• Game Development. Students create a new game that uses Microsoft XNA Game Studio 3.0 and Microsoft Visual Studio. This category offers students who’ve always enjoyed playing games a chance to create their own game and, at the same time, help change the global community.

  • Robotics and Algorithm. This invitational is a mathematical obstacle course where students must navigate a series of brainteasers, code challenges and algorithmic puzzles to demonstrate their ability to understand the potential of robots in our world.

  • IT Challenge. Students are challenged to develop, deploy and maintain IT systems that are elegant, functional, robust and secure. This demanding competition requires students to demonstrate their knowledge and skills in the science of networks, databases and servers. They also need to show their analytical abilities and make tough decisions in IT environments.

  • MashUp. The object of the MashUp competition is to create a new and useful Web 2.0 application. Students will use Microsoft PopFly to leverage current third-party data and services available on the Internet to create a new and unique tool that is effectively accessed by other Internet users.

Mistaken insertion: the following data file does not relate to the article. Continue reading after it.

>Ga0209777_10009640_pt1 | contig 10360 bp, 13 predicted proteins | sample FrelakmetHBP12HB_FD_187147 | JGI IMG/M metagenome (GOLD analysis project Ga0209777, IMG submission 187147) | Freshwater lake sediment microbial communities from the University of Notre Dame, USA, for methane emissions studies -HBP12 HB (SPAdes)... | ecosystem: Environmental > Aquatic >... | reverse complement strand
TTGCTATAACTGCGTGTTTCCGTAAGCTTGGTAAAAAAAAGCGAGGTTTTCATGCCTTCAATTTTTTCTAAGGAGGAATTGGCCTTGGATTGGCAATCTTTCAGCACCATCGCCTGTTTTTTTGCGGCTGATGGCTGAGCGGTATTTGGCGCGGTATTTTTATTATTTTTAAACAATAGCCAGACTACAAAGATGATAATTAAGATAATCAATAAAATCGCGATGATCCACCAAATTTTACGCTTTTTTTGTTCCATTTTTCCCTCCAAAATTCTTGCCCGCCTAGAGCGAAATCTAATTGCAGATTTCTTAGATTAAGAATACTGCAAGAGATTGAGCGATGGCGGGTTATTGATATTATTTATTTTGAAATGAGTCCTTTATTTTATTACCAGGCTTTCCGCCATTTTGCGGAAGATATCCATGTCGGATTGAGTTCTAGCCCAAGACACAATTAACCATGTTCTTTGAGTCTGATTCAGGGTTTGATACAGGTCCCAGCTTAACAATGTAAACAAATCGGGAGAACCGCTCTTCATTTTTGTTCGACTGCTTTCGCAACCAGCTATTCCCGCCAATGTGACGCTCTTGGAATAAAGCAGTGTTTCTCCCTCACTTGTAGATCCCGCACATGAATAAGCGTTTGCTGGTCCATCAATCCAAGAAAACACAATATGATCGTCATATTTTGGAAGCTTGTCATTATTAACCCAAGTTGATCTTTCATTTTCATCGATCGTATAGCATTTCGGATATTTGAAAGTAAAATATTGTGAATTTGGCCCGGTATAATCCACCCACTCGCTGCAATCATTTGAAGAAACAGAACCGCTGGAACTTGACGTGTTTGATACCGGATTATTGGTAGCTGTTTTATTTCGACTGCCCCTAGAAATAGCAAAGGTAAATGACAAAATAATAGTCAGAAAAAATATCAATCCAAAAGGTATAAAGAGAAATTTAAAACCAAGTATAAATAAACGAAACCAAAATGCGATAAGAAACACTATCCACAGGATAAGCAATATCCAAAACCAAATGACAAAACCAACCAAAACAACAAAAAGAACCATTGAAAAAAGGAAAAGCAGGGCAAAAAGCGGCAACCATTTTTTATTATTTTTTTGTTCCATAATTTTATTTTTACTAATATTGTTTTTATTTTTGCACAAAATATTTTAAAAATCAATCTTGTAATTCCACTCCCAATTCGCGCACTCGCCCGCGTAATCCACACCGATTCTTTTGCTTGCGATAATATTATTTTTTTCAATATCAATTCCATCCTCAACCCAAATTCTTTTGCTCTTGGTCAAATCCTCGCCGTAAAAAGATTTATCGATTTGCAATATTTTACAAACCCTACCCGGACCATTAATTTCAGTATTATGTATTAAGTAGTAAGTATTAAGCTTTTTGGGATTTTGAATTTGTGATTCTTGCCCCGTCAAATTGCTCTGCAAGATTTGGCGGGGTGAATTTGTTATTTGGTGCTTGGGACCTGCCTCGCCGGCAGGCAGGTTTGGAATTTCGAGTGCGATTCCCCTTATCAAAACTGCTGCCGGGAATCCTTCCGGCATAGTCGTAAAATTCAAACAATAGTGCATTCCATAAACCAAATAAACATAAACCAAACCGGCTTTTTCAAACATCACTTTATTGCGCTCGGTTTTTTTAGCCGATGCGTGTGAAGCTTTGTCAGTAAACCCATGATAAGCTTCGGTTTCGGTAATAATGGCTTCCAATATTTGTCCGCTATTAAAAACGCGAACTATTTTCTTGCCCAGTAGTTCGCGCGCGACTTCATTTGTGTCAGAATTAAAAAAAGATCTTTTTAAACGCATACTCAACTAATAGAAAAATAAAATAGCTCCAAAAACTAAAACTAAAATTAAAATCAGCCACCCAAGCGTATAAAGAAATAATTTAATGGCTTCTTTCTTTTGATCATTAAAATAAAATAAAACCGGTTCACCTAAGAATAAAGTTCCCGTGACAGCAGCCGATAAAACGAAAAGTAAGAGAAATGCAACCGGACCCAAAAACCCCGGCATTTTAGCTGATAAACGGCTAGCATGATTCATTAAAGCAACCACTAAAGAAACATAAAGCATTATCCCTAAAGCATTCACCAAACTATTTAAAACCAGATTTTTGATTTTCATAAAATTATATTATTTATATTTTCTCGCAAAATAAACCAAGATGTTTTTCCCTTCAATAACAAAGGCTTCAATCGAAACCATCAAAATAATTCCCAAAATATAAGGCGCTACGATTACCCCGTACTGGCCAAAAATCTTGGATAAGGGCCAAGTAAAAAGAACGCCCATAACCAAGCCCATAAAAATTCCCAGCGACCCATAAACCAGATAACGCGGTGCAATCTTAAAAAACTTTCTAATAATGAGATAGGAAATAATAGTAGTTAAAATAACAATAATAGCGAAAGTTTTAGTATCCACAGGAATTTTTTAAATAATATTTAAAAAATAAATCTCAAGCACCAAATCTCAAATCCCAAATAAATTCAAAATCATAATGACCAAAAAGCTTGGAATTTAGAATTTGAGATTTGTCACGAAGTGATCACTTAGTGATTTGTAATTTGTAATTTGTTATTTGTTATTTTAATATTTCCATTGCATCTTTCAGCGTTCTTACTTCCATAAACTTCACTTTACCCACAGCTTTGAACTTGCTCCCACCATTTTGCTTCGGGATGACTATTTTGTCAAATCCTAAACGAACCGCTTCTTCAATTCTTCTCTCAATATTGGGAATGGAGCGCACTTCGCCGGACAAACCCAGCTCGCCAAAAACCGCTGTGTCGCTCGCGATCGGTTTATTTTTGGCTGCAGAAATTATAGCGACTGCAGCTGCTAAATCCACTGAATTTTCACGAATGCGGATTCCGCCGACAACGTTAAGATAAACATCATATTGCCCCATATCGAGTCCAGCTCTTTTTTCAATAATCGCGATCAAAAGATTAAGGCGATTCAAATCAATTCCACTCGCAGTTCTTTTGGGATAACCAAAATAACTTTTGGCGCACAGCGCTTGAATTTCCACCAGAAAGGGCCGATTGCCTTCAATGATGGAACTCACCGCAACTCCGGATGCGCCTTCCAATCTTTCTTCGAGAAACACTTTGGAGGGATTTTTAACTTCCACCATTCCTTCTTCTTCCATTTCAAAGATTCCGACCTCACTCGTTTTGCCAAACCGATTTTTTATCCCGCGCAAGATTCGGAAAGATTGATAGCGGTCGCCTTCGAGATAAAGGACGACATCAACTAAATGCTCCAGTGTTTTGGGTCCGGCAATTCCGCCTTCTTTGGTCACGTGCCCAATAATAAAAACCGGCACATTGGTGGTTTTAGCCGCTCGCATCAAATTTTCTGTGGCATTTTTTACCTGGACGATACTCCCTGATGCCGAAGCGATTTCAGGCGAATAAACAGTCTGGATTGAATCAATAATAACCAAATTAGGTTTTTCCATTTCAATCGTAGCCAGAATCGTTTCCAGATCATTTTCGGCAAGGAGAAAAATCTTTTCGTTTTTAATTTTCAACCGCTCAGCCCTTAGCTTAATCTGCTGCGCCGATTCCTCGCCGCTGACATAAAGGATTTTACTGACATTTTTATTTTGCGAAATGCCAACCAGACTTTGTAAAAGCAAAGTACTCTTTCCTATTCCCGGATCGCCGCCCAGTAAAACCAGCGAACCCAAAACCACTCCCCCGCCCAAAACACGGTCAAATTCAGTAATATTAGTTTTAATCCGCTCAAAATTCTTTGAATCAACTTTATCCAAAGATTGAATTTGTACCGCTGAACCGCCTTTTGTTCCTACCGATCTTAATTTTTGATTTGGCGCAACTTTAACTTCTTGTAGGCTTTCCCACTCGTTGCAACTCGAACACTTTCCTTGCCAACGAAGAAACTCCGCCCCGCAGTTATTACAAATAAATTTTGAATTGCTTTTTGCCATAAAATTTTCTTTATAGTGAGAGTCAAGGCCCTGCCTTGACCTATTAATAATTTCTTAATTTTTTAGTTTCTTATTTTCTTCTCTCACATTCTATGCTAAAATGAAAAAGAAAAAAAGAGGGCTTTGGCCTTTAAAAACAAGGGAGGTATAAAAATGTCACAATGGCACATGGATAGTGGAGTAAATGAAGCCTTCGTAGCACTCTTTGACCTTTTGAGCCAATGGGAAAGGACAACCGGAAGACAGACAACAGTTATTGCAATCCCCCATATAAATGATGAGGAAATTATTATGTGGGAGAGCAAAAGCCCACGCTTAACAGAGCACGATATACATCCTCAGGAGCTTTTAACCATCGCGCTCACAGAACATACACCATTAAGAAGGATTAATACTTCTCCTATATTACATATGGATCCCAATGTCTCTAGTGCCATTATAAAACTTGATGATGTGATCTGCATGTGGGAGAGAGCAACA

• Photography. In this competition, students communicate a story that explores a critical issue through a photo essay of inspiring still images.

  • Short Film. This category challenges students to create an original short film and also demonstrate excellence in filmmaking at all levels from concept art to polished editing.

  • Design. Students create an innovative design for easier-to-use machines that help improve human interactions. Students are encouraged to use the power of technology as means to manifest their creativity.

After advancing through the online, local and regional Imagine Cup competitions, qualifying students will gather in Egypt at the Imagine Cup Worldwide Finals in July 2009 to present their entries to a panel of judges from academia and the technology industry. Prizes for Imagine Cup 2009 will total more than $180,000 (U.S.) across the nine categories.

Free Student Training and Certification

This year, Microsoft Learning is offering students who compete in the Imagine Cup free education resources, training and certification on Microsoft technologies. Students can access these resources at

Imagine Cup Sponsors

The Imagine Cup is being supported by a range of partner organizations including Paramount Digital Entertainment, Mesh Services & Live Framework, Microsoft Accessibility Business Unit, Microsoft Education Product Group, Microsoft Interoperability, Microsoft Learning, Microsoft Research External Research, Microsoft Parallel Computing Platform, Microsoft Robotics, Microsoft Unlimited Potential Group, Windows Embedded Business, Windows Mobile and Microsoft XNA Game Platform Group.

More information on the Imagine Cup is available online at

More information on the United Nations Millennium Development Goals can be found online at

Founded in 1975, Microsoft (Nasdaq “MSFT”) is the worldwide leader in software, services and solutions that help people and businesses realize their full potential.